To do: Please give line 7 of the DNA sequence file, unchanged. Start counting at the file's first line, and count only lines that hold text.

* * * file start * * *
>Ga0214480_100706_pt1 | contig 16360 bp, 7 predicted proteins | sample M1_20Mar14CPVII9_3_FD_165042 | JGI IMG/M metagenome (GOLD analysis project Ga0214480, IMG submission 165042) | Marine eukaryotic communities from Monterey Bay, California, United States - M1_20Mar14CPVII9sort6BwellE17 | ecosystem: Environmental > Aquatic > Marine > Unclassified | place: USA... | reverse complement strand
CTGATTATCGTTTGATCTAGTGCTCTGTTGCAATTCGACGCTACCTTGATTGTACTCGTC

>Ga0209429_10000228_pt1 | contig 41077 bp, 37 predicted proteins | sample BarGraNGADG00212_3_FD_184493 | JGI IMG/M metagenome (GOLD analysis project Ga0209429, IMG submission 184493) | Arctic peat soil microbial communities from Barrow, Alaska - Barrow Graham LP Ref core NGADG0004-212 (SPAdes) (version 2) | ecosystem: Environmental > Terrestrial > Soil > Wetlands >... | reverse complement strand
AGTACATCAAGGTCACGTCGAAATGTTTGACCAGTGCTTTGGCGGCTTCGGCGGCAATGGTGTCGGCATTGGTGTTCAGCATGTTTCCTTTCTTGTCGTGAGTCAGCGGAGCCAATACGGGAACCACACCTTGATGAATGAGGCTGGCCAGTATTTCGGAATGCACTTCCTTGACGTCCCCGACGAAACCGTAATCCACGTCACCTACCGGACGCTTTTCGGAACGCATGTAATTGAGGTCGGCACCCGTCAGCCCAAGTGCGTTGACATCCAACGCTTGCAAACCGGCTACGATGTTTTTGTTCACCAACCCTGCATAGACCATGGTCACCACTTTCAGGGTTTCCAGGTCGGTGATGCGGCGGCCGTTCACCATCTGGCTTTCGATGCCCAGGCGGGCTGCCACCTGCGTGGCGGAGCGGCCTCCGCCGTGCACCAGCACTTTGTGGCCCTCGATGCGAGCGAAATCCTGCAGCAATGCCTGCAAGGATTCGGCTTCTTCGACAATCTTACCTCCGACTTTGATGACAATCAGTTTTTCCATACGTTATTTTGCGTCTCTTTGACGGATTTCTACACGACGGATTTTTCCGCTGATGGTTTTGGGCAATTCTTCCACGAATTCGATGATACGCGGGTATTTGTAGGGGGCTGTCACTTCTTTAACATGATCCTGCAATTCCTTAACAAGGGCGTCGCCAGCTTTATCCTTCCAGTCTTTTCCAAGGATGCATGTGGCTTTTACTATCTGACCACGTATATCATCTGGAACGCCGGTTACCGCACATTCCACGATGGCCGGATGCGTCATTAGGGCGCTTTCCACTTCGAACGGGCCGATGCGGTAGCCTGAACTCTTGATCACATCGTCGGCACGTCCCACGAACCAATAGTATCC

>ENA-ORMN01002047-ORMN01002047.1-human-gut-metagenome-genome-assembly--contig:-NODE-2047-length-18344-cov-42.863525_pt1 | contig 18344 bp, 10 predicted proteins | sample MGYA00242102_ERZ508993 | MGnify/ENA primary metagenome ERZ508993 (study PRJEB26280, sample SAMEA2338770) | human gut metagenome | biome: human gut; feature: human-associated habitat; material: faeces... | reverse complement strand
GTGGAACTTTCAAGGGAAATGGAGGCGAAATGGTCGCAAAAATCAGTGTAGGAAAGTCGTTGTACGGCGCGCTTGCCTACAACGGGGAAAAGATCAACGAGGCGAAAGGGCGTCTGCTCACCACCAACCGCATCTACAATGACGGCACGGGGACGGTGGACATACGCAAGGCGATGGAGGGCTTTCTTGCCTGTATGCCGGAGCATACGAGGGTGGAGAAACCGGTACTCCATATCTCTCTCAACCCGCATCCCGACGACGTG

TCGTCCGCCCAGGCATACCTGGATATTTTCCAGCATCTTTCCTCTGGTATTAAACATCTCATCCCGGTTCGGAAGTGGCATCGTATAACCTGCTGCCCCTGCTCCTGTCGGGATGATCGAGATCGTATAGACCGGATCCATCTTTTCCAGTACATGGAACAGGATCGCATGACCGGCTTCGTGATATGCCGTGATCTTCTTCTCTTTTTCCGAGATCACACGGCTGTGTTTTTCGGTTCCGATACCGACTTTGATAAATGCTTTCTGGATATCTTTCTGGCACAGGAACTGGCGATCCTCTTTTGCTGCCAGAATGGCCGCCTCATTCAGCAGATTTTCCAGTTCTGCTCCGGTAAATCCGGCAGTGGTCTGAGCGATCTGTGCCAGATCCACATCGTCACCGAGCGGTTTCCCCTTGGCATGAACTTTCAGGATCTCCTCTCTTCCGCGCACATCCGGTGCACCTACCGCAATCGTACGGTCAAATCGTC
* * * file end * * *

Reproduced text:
TCGTCCGCCCAGGCATACCTGGATATTTTCCAGCATCTTTCCTCTGGTATTAAACATCTCATCCCGGTTCGGAAGTGGCATCGTATAACCTGCTGCCCCTGCTCCTGTCGGGATGATCGAGATCGTATAGACCGGATCCATCTTTTCCAGTACATGGAACAGGATCGCATGACCGGCTTCGTGATATGCCGTGATCTTCTTCTCTTTTTCCGAGATCACACGGCTGTGTTTTTCGGTTCCGATACCGACTTTGATAAATGCTTTCTGGATATCTTTCTGGCACAGGAACTGGCGATCCTCTTTTGCTGCCAGAATGGCCGCCTCATTCAGCAGATTTTCCAGTTCTGCTCCGGTAAATCCGGCAGTGGTCTGAGCGATCTGTGCCAGATCCACATCGTCACCGAGCGGTTTCCCCTTGGCATGAACTTTCAGGATCTCCTCTCTTCCGCGCACATCCGGTGCACCTACCGCAATCGTACGGTCAAATCGTC